Hamlet was trying to rationalize Gertrude, and Claudius’s actions, but their cold feelings plant anger in Hamlet, and transform his grief into impotence. Hamlet then feels like suicide is a way to escape the harsh Gardeazabal 3 world that he is living in. Yet, his fear of the unknown, and the memory of his father drive him to gain strength and seek vengeance for his father’s death. The most important character which causes Hamlet to lose all sense of reality is Hamlet’s father (the ghost).
Due to the fact that he is invisible, and only Hamlet can communicate with him, he takes advantage of this and causes his son to obsess about revenge, which leads Hamlet into believing that certain actions will justify his father’s death. The ghost is also a representation of “unresolved” business. When a person departs from earth there are certain things that he/she may have not completed. The ghost is also a representation of death; it foreshadows the deaths that would occur during the play. Hamlet becomes consumed by the ideas that his father relays to him through his apparitions.
He mentions to Hamlet: “Revenge his foul and most unnatural murder. Murder most foul, as in the best it is. But this most foul, strange and unnatural (I, v, 25, 27 – 280. ” Through this quote, Hamlet is convinced that Claudius murdered his father, and became king of Denmark. This irritates Hamlet, and his mother’s marriage to his uncle only increases his hate towards Claudius. In Act I, scene V, one can observe how the ghost “brain washes” Hamlet into plotting instances that he could not complete while he was alive. The ghost treats Hamlet like his slave, and reels him into his ways.
The ghost says to Hamlet: I find thee apt, and duller shouldst thou be than the fat weed that roots itself in ease on Lethe wharf, Wouldst thou not stir in this. Now, Hamlet, hear. ‘Tis given out that, sleeping in my orchard, A serpent stung me. So the whole ear of Denmark Is by a forged process of my death Rankly abused. But know, thou noble youth, the serpent that did sting thy father’s life Now wears his crown (I, v, 31 – 40). ” Gardeazabal 4 Through this message, the ghost gives Hamlet a boost of confidence which empowers him to feel compelled to serve justice for his father.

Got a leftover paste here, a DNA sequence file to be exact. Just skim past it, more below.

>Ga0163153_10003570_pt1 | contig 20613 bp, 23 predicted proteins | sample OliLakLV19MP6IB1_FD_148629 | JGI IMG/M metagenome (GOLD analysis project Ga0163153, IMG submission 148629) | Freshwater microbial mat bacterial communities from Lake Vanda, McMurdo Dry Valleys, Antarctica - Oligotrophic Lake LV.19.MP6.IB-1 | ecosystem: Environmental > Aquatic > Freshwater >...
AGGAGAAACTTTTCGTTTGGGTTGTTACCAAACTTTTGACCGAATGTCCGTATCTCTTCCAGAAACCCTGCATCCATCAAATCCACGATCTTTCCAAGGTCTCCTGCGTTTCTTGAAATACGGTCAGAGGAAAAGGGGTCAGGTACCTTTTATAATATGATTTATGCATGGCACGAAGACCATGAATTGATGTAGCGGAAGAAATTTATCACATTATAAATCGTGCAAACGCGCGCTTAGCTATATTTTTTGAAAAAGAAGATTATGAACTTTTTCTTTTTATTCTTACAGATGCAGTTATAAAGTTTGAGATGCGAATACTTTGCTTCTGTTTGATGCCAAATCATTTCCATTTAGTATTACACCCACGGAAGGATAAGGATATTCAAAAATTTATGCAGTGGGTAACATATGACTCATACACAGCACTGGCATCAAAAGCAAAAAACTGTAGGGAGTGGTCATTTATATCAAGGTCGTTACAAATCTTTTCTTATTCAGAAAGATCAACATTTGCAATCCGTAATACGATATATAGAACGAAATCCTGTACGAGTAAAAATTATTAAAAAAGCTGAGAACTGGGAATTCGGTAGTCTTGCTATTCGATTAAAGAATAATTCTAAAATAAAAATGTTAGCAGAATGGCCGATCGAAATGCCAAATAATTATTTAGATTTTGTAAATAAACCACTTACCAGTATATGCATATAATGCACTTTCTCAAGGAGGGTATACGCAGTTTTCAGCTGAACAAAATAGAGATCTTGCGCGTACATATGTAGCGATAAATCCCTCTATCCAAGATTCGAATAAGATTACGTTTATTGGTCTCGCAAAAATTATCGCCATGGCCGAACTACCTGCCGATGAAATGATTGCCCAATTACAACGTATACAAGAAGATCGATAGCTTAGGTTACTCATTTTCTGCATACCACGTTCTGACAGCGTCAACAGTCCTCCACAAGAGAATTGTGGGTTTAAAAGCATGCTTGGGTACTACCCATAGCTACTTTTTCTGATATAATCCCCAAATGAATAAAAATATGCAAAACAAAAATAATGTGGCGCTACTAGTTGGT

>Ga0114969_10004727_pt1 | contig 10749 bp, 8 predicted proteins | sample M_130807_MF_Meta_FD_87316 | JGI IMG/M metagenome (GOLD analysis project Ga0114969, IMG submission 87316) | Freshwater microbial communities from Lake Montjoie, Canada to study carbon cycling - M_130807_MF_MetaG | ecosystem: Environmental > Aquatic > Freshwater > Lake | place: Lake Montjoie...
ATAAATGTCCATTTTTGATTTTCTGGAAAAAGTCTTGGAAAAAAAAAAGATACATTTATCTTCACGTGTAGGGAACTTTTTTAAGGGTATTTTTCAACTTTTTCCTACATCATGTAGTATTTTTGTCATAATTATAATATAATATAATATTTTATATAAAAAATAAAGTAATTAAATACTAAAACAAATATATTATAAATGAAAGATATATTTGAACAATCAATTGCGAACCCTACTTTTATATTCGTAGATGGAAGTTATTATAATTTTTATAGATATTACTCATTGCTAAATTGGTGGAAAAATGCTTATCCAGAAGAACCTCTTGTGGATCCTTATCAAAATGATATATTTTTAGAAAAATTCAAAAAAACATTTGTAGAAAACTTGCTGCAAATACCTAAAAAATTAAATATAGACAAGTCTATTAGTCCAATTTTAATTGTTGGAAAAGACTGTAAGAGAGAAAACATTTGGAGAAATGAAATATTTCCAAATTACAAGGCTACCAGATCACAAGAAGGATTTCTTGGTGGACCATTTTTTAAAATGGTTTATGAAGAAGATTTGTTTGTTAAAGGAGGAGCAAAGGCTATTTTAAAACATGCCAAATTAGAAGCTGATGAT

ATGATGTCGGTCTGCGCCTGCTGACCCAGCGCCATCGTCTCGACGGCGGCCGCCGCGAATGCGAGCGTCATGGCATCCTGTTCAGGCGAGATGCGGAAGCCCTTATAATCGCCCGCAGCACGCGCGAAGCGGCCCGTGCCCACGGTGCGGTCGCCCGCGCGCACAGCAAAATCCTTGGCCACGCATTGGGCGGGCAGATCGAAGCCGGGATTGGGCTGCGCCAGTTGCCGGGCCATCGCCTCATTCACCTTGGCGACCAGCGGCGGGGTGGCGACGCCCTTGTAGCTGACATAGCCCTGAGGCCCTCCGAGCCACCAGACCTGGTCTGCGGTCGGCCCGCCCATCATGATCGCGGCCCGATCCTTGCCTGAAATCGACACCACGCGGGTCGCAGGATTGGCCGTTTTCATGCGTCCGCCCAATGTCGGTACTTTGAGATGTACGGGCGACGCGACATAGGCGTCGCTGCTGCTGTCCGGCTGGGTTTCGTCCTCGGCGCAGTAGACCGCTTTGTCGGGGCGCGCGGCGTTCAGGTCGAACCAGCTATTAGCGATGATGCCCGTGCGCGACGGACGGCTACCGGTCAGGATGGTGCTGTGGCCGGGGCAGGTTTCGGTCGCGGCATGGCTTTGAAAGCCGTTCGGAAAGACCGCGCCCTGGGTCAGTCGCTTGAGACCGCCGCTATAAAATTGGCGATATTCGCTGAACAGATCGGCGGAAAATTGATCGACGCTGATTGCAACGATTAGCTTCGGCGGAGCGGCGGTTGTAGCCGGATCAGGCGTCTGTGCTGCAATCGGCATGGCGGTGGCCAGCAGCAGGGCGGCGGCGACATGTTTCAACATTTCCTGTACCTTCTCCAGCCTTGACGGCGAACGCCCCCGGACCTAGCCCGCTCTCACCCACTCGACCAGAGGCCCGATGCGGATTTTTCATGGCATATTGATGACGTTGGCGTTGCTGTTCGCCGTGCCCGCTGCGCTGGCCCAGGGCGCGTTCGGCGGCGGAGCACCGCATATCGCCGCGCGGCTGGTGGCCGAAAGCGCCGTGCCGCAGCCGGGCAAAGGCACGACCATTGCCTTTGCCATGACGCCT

The rest of Hamlet’s actions can be looked at as Hamlet’s body being acting out his father’s wishes. It is almost like Hamlet’s father’s soul implanted into Hamlet’s body. Although Hamlet committed murder, destroyed families, and lost his mother, was it really his fault? Or did the victims deserve what had happened to them? Did Hamlet have a right to justify murder with murder? These questions all lead to one conclusion; Hamlet was possessed by his father, and he lost his identity.
In the end, Hamlet can be admired for his courage to keep his father’s memory alive, yet he can also be blamed for the damage that he has done to Denmark, and the families inhabiting it. In reality, he is responsible for many deaths, but one may put him/herself into Hamlet’s shoes. As the son of a king his job was to keep his father’s memory alive. He was also responsible for ending the corruption that Claudius had bought upon in Denmark. However, does murder justify murder? Certainly, in Hamlets eyes pride and power overrule everything, and anyone.